Friday, August 26, 2011

Preserving Floyd: Marinara and Ketchup

I previously talked about how most tomato recipes start with scalding or blanching, peeling, and coring.  When it comes to tomato sauces and condiments more of the actions starting out are the same. Which means you could prepare a huge batch of tomatoes up to the point where the flavorings diverge, divide the plain prepared tomatoes and make multiple sauces and condiments.  It's ambitious but can be done.

An example of this is marinara and chunky pasta sauces.  I start out my sauces by combining tomatoes, peppers (sweet and mildly hot), onion, garlic, basil, cutting celery, oregano, parsley, salt and pepper in my large roasting pan.  I pop it into a 350F oven and roast until the vegetables are tender.  If you prefer this can be done in a pot on the stove.  Just give the tomatoes a good mash to start the juices.
Once the veg are tender I start blending them with the immersion blender.  You could use a food mill or processor for this.  Be careful if your goal is chunky sauce and marinara sauce and puree only a bit before removing the amount you want to can or freeze for a chunky sauce.  Blend thoroughly all of the remaining veg for marinara sauce.

Once the veg are blended smooth, pass the sauce through a sieve to remove the seeds and solids.  Press down on the solids and rub them around to extract as much juice as possible.

Return the smooth tomato sauce to a pot.  At this point the sauce is thin and could be canned as a general use "Italian" tomato sauce.  For marinara sauce continue cooking the sauce down until it is reduced 1/3 -1/2 of its original volume or is the thickness you prefer.

All of the above sauces have been made low acid by the addition of low acid vegetables to the tomatoes and must be pressure canned or frozen.

To freeze: Ladle the sauces into freezer containers of a size to suit your personal use.  I find quarts to be appropriate for pasta sauces and pints for general use tomato sauces.  Leave an inch of space for expansion as the sauces freeze.  Be sure to label and date the containers.

To can:  Bring your sauces to a boil and then reduce to a fast simmer to keep hot while jarring.  To each pint jar add 1 tablespoon bottled lemon juice.  To each quart jar add 2 tablespoons bottled lemon juice.  This ups the acidity of the sauce and is an added safety measure.  It will not affect the flavor of your sauce in any noticeable way except to perhaps brighten it a little.  Fill jars leaving a generous 1" of head space.  Wipe rims, and adjust lids.  Process jars in a pressure canner at 10 lbs of pressure (adjusted for your altitude), pints for 30 minutes and quarts for 35 minutes.  Turn off heat and allow the pressure to completely zero out naturally.  Remove jars, allow to sit for 24 hours then wash, label, date and store.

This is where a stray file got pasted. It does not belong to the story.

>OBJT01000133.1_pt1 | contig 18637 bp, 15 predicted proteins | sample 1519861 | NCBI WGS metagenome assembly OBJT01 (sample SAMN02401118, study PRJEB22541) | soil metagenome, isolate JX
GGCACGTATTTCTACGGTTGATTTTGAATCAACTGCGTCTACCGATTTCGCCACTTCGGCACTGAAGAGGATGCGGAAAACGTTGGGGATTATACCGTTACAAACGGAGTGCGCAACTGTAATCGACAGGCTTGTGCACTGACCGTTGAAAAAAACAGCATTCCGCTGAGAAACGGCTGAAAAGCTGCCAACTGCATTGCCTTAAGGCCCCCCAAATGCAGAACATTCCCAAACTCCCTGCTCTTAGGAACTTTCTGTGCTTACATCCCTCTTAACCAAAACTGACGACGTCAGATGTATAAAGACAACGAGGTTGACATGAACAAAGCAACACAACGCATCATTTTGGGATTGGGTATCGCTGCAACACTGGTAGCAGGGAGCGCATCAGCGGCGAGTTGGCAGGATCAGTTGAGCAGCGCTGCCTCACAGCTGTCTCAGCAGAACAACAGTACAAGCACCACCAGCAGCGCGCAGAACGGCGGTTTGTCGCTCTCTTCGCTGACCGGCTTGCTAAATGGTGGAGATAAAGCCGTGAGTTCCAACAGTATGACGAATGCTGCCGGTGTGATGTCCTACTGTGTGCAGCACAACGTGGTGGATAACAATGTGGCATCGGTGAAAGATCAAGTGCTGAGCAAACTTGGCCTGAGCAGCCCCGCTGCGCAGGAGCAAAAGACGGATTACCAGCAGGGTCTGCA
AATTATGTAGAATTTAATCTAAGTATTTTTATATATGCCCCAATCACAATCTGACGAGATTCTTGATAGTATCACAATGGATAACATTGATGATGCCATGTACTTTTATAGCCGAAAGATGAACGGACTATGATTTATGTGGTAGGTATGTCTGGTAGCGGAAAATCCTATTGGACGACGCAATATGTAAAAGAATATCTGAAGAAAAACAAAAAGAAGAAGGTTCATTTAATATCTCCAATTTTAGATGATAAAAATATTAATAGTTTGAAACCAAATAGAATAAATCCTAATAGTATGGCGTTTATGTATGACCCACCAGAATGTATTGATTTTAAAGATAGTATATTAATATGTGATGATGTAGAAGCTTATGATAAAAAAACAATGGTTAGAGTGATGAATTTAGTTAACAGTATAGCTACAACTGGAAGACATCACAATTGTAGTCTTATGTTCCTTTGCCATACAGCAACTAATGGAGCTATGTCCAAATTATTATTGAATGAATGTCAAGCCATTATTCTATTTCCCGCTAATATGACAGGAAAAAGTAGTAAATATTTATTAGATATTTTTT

8 quarts of quartered tomatoes
1 small bunch of parsley
2 cups chopped onion
2 cloves garlic, minced
1/2 cup sugar
3 stalks celery and leaves, chopped
2 tablespoons salt

Combine all of the above in a large pot.  Mash the tomatoes a little to start the juice and then simmer until the veg are tender.  Process with a food mill, processor or immersion blender and then sieve to remove solids.  Press on the solids to extract as much juice as possible.

Again, this will leave you with a tomato sauce that is appropriate at this stage to pressure can or freeze according to the above directions.  You can double or triple the recipe so far to accommodate sauce and ketchup.  Just keep track of how many times you've increased the recipe and how much is left once you remove what you want for plain sauce.

To continue making ketchup add the following ingredients.  These amounts are based on the amount of sauce made by the original 8 qts. cut tomatoes recipe.

Return the sieved sauce to the pot and add the following spices tied in a cheesecloth bag or infuser: 1 tablespoon each of celery seed, mustard seed, peppercorns, and allspice berries.  1 teaspoon of whole cloves.  Add 1 1/2 cups of brown sugar and 2 cups of vinegar directly to the sauce.  Bring to a boil and then to a simmer.  Allow to simmer for several hours until the volume is about 1/2 or a little less than the original amount or thickened to your taste.

Because of the added vinegar in the recipe it can be water bath processed.  Fill pint jars leaving 1/4" head space and process for 10 minutes (adjusted for your altitude).

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